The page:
Tycoon considers ‘options’ after losing latest round in US extradition battle

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A British technology tycoon facing extradition to the United States is exploring appeal “options” after losing the latest stage of a legal fight.

Two judges have dismissed Mike Lynch’s bid to overturn an extradition ruling.

Lord Justice Lewis and Mr Justice Julian Knowles ruled against Dr Lynch on Friday after considering his challenge at a recent High Court hearing in London.

They had heard how then-home secretary, Priti Patel, approved Dr Lynch’s extradition to the US, to answer criminal fraud charges, in January 2022.

Dr Lynch, who is facing a trial in California and denies allegations against him, had challenged that ruling by District Judge Michael Snow.

Lawyers representing the US Government said Judge Snow made “correct” decisions.

A spokesman for Dr Lynch said: “Dr Lynch is very disappointed, but is reviewing the judgment and will continue to explore his options to appeal, including to the European Court of Human Rights.”

Ms Patel’s decision to approve extradition came after Dr Lynch lost a multibillion-dollar fraud action, at the High Court in London, over the sale of his software company, Autonomy, to Hewlett Packard (HP) in 2011.

Dr Lynch, who has a PhD in signal processing – a form of electrical engineering, had been accused of deliberately overstating the value of his business before it was acquired by the American technology giant.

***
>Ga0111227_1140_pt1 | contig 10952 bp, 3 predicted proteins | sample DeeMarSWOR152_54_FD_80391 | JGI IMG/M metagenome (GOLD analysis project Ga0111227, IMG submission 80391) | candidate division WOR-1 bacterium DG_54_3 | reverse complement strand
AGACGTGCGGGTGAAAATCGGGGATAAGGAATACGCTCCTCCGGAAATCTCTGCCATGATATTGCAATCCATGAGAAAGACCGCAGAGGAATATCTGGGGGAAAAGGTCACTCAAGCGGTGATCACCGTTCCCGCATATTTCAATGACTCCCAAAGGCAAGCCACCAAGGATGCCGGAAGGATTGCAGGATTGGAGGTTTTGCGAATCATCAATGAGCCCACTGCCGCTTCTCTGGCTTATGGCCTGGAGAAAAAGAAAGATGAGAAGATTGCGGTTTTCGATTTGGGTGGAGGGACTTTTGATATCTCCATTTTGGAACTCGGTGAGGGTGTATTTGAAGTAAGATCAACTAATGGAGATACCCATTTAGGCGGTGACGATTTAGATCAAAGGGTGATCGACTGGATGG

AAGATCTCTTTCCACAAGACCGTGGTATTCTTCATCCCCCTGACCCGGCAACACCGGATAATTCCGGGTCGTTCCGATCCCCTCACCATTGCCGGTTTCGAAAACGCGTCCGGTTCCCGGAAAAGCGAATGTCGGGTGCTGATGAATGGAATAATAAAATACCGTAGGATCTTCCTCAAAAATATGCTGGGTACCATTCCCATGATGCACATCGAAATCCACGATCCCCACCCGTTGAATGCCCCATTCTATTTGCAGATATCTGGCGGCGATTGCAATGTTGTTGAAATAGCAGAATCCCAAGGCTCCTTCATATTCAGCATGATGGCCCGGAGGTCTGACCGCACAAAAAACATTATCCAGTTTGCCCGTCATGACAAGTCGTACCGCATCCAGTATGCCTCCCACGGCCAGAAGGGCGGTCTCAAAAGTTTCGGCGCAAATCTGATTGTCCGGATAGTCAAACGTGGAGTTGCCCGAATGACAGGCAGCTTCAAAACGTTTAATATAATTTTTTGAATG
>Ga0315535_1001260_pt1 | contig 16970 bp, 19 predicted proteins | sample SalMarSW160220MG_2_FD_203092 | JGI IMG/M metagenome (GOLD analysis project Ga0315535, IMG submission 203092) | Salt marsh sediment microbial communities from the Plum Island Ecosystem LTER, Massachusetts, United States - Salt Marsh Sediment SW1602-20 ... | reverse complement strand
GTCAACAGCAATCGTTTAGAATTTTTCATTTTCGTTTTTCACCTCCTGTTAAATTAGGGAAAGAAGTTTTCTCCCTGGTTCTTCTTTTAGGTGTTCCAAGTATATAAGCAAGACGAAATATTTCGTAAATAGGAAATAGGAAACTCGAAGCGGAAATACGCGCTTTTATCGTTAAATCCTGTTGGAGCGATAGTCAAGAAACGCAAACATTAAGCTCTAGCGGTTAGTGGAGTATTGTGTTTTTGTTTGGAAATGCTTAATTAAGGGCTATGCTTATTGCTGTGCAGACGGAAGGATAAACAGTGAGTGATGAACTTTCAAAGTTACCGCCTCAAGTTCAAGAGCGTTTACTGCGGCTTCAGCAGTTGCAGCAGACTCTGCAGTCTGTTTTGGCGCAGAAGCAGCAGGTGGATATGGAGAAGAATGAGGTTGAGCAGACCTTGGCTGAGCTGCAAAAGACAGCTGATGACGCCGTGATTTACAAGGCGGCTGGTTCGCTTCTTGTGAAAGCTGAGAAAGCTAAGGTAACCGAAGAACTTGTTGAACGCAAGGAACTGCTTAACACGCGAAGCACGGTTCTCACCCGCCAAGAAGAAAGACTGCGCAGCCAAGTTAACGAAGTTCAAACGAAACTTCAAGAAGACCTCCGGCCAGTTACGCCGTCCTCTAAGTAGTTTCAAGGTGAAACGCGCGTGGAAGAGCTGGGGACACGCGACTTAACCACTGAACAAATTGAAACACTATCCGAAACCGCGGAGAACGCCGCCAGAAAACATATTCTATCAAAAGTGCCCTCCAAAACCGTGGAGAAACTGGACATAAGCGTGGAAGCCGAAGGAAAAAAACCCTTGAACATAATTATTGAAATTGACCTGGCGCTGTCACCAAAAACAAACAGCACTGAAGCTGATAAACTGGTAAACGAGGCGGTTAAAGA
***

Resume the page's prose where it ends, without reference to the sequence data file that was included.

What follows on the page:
HP had sued Dr Lynch and Autonomy’s former chief financial officer, Sushovan Hussain, for about five billion US dollars (£3.7 billion), following its purchase of Autonomy, which had a base in Cambridge, England.

HP had acquired the company for 11.1 billion US dollars (£8.3 billion) more than a decade ago.

A High Court judge who oversaw that trial said HP had “substantially succeeded” in its various claims against the two men – but is likely to receive “substantially less” than the amount claimed in damages.

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HP acquired Autonomy for 11.1 billion US dollars (Tim Ireland/PA)

Lord Justice Lewis and Mr Justice Julian Knowles were told that the civil litigation overseen by Mr Justice Hildyard had yet to conclude.

They heard that there had been no decision on the amount of damages and said they did not know whether Dr Lynch was going to appeal.

Dr Lynch has signalled his intention to appeal against Mr Justice Hildyard’s ruling.

They said  they were “not remotely convinced” that there was  a risk of Dr Lynch getting an “unfair trial” in the USA.

“The applicant’s extradition has been sought… so that he can stand trial in California for fraud,” said the two judges, in a written ruling.

“The American prosecutors have described the case as ‘one of the largest frauds ever prosecuted by the United States Department of Justice’.

“The value of the alleged fraud runs into the billions of dollars.”

They added: “The US has a sophisticated legal system with constitutional protections for defendants’ rights. The applicant is well-resourced in terms of lawyers, and they can be relied upon to take any conceivable point on his behalf (as they have in the proceedings before us).”

Dr Lynch “strongly denies” all charges against him, judge said.

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